Sean McLaughlin, class of 2000, of Camden dominated men’s basketball and baseball. As a basketball player, McLaughlin earned All-America honors from DIII News as a fourth-team member following the 1998-99 campaign. That year, he was named the SUNYAC Player of the Year as well as being a member of the All-Conference First Team. McLaughlin earned several more conference honors over his career, including another first-team selection in 1997-98, a second-team accolade in 1999-2000 and All-Tournament nods in 1998 and 2000. On the diamond, McLaughlin succeeded in his two years on the squad, not only by Oswego standards, but by national standards. McLaughlin won the NCAA Division III batting title as a senior, hitting .563 with 45 hits in 80 at-bats to lead the country. That batting average remains the single-season record at Oswego. He earned All-SUNYAC First Team that season and holds the college’s record for career batting average (two years, .494).
Preston was a four-year student-athlete on the men’s ice hockey team. Nearly 40 years after his career began at Oswego, Preston still ranks 11th in points (172) in the storied program’s history. The forward’s 94 career goals currently sits in a tie for fifth place on the all-time list. Preston is just one of nine players in the program’s 50-year history to be named a First Team All-America, his coming from the American Hockey Coaches Association (AHCA). He was just the second to achieve the honor, which came after his senior season in 1977-78, following in the footsteps of Olympian goaltender Pete Sears.
Warren Jamie Rutherford, class of 1985, of Portland, Maine, who was unable to attend the ceremony, was an integral part of Oswego’s baseball success in winning three-straight SUNYAC championships from 1983 to 1985. Rutherford was named All-America following his junior year for his efforts both at the plate and manning center field. He was named an NCAA All-Northeast Regional Team member each of his final three seasons as a Laker and was also a First Team All-Conference performer in those years. As a freshman, Rutherford nabbed All-Conference honors, being placed in the Honorable Mention squad.
Gerald W. Vredenburg, class of 1968, of LaFayette is the last men’s soccer player to earn All-America accolades at SUNY Oswego. He garnered All-America Honorable Mention as a goalie from the NCAA for his efforts during his junior season. Over the course of his career, Vredenburg was also named First Team All-SUNYAC and Second Team All-State. Vredenburg also holds the distinction of being the goalie on the only Laker men’s soccer team to capture the SUNYAC championship, winning the crown in 1966. The goaltender’s 29 saves against Oneonta on Oct. 24, 1967, is still the second-most in program history. After his time at Oswego, Vredenburg taught at the LaFayette Central Schools from 1968 to 2001, staying heavily involved in athletics. He coached varsity football, boys’ basketball, girls’ soccer and lacrosse throughout his career and was named the United States Lacrosse Association Central New York Coach of the Year in 1984.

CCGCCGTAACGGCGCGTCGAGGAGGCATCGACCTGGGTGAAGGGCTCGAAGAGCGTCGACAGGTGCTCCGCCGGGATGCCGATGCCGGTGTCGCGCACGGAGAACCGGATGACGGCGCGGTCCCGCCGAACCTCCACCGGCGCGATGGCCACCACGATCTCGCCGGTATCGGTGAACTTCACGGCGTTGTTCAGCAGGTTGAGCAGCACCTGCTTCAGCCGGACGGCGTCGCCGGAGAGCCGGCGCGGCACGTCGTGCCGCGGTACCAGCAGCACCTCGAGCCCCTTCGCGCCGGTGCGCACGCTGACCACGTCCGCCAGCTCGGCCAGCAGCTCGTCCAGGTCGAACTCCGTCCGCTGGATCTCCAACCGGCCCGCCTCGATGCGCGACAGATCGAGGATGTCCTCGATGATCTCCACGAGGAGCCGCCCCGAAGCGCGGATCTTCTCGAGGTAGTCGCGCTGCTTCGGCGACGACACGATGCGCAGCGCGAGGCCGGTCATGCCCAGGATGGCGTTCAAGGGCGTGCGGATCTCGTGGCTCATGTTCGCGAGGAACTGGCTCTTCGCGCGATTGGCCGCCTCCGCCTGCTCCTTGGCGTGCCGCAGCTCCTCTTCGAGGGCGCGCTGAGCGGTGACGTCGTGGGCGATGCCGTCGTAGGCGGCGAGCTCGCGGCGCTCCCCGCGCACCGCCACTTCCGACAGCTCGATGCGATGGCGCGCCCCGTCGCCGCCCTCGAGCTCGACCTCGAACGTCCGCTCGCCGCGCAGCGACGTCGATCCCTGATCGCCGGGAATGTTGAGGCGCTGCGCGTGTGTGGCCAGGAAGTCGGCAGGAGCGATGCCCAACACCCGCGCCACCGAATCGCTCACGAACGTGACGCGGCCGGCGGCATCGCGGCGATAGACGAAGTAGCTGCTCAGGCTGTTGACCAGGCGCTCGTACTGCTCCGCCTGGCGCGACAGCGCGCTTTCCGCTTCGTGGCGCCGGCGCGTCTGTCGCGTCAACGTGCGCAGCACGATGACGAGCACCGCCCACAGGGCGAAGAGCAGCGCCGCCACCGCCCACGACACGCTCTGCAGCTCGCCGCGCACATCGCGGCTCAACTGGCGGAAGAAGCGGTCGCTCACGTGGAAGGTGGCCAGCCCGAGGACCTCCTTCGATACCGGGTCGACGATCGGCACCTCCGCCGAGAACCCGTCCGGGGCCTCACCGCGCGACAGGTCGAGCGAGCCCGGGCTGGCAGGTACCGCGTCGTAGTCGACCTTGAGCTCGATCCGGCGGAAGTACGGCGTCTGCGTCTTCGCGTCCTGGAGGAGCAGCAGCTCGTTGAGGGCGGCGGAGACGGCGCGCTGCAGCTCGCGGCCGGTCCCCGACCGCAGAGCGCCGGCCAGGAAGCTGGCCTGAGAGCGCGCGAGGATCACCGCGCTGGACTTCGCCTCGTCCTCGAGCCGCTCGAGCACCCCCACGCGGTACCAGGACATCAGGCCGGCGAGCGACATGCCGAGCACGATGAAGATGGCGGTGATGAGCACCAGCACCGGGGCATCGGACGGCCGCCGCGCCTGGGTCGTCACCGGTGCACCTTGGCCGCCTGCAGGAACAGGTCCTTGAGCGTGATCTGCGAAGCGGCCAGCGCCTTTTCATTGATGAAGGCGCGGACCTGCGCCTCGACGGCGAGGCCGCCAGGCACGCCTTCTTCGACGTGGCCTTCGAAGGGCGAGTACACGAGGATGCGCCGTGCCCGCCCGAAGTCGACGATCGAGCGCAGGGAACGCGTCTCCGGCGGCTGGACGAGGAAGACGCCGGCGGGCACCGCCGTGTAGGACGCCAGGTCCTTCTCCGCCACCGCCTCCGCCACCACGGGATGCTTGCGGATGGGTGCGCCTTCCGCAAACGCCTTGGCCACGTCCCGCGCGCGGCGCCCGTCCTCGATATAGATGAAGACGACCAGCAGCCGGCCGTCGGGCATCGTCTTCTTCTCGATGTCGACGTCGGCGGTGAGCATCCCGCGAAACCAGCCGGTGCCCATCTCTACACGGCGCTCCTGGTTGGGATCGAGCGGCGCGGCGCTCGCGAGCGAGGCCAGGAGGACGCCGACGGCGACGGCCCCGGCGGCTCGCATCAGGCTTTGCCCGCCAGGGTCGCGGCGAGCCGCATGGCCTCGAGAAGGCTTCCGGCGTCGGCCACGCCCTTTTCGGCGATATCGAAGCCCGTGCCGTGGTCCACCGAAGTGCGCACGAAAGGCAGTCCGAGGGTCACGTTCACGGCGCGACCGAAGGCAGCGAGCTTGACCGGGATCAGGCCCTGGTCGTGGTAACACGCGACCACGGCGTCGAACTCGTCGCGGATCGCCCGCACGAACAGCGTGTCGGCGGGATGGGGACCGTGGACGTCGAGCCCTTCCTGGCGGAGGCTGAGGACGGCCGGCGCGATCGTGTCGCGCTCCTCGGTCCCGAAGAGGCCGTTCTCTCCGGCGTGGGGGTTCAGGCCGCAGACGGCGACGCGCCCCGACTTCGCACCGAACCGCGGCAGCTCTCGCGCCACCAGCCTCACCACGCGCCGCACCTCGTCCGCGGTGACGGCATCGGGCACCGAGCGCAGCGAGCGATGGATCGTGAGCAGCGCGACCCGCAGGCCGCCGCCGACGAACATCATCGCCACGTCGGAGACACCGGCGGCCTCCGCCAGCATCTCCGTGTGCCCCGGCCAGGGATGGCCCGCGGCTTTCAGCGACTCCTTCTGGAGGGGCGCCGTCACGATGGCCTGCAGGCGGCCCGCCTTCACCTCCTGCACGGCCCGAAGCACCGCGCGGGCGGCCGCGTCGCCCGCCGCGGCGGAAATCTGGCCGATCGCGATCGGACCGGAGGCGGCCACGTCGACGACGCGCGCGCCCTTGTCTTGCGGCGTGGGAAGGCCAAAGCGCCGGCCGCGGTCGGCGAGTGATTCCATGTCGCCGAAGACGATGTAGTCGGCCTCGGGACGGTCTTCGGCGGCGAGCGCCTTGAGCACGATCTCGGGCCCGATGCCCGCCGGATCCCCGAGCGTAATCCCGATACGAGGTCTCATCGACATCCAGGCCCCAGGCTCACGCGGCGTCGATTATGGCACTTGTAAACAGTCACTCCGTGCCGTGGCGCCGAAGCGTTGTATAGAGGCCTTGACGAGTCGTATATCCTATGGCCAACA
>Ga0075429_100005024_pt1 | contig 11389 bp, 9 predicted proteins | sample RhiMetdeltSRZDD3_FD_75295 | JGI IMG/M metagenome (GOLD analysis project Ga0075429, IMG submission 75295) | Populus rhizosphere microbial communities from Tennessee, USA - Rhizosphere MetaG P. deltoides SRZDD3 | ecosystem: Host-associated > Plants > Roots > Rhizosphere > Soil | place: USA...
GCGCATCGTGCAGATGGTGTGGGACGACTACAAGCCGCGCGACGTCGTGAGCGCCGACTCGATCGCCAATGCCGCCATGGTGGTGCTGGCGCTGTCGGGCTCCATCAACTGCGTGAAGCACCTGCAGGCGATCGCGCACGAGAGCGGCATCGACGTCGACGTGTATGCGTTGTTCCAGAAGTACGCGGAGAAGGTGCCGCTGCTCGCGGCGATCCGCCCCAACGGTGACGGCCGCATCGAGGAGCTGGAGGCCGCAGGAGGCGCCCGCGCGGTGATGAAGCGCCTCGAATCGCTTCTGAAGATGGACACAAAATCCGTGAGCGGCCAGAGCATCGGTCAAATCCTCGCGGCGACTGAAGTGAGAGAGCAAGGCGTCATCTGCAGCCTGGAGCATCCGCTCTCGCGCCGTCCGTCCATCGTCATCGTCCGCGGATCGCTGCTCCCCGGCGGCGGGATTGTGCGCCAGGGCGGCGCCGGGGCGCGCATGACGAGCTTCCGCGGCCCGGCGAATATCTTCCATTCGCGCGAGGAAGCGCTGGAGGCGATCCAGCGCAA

Edward Zorn, class of 1963, of Hamlin, the only 2014 inductee to receive the honor posthumously, is one of only three men’s soccer All-Americans at Oswego, collecting Honorable Mention in 1962. During his senior season, Zorn was also named First Team All-State and First Team All-SUNYAC. Zorn was the second-straight Laker to earn All-America honors, as the program’s first-ever All-American, Bob Thole, class of 1962, earned his recognition in 1961. After his time at Oswego, Zorn taught industrial arts while coaching varsity soccer at Greece Olympia High School in Rochester. He spent his free time growing, promoting and advancing youth soccer in Hamlin.
“These individuals’ athletic achievements and contributions to Oswego State Athletics and their communities are truly remarkable, and we are honored to welcome them into our Athletic Hall of Fame,” said emcee Jeff Rea, class of 1971, writer and editor in Oswego’s Office of Public Affairs.
The Alumni Association established the Hall of Fame in 2001 to honor those who have made outstanding contributions to Oswego State Athletics. Its purpose is to perpetuate the memory of people who have brought honor, distinction and excellence to Oswego State in athletics.
For more information, visit oswegolakers.com